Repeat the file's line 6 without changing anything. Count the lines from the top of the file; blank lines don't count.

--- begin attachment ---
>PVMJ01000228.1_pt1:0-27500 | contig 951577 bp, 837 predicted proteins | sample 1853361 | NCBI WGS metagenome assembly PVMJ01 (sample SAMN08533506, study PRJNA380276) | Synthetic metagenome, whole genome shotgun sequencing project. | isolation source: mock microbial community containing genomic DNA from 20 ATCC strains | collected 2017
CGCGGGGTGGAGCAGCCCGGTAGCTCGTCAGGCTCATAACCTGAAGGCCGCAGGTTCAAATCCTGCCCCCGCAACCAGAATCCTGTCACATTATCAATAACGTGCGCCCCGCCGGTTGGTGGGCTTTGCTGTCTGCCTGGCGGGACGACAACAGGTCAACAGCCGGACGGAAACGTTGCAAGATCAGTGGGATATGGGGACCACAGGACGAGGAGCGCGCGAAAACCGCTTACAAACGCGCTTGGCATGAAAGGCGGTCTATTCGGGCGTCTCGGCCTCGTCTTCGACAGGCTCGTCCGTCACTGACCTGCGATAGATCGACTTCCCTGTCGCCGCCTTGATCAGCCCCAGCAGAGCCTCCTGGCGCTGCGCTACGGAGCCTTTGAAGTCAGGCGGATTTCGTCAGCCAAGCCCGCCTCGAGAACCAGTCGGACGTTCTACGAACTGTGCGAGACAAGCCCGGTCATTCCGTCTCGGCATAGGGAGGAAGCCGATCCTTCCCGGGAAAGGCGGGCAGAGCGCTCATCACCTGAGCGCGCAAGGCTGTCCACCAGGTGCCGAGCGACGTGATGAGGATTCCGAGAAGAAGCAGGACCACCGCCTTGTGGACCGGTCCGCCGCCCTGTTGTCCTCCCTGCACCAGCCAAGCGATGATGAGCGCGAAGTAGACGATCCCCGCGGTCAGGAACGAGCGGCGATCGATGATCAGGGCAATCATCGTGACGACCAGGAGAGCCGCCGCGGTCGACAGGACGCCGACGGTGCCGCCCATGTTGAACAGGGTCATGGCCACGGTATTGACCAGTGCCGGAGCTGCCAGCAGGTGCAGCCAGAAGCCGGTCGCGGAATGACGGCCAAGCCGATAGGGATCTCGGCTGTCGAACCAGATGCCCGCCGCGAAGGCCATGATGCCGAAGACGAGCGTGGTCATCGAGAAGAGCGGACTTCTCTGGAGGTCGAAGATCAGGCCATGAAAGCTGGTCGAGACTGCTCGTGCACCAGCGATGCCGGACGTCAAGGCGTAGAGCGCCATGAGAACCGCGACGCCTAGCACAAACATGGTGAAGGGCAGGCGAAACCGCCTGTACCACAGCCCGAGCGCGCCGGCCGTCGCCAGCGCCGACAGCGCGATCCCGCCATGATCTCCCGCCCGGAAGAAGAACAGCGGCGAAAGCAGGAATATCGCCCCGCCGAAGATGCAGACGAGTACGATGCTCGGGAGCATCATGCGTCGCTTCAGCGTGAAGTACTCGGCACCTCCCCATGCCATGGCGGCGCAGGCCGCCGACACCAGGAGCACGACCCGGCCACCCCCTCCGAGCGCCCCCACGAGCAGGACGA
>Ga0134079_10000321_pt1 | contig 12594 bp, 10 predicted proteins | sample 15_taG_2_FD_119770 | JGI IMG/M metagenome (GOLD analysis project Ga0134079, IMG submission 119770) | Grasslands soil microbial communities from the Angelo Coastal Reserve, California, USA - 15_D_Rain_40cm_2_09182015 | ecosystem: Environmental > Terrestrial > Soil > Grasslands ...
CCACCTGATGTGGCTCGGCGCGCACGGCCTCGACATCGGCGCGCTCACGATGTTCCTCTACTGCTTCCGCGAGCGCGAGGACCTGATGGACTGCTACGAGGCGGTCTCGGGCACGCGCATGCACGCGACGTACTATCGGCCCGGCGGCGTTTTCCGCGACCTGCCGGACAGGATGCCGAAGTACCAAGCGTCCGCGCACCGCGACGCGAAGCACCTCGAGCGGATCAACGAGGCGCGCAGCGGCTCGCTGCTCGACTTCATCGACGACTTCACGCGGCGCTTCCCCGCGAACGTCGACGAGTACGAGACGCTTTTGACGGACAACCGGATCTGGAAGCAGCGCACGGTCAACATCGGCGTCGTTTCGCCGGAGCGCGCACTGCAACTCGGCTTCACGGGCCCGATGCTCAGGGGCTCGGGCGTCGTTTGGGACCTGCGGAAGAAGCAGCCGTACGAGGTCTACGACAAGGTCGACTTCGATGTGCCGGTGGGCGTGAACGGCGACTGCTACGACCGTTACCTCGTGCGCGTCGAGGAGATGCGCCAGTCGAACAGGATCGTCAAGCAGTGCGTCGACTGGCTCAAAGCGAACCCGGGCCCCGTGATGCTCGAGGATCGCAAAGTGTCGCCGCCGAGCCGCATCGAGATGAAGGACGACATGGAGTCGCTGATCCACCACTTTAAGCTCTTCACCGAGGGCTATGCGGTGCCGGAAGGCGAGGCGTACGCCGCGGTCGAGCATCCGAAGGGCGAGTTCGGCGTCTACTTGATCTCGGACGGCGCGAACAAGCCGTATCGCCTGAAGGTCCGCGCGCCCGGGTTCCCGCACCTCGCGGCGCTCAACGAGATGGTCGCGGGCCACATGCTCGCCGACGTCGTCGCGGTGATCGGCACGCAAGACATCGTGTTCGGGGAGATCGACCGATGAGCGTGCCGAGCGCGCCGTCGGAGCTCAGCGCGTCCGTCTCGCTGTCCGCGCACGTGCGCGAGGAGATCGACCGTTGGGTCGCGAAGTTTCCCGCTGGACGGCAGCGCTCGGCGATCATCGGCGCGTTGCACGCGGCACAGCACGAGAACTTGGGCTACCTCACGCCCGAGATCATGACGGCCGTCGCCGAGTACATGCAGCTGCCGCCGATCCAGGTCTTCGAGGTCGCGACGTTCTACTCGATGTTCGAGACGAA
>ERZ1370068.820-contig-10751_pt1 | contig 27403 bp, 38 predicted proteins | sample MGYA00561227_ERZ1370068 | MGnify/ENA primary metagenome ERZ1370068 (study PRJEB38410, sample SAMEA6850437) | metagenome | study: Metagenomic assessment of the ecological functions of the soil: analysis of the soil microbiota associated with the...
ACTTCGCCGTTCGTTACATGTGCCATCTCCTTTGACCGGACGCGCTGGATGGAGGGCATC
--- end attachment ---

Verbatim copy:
ACTTCGCCGTTCGTTACATGTGCCATCTCCTTTGACCGGACGCGCTGGATGGAGGGCATC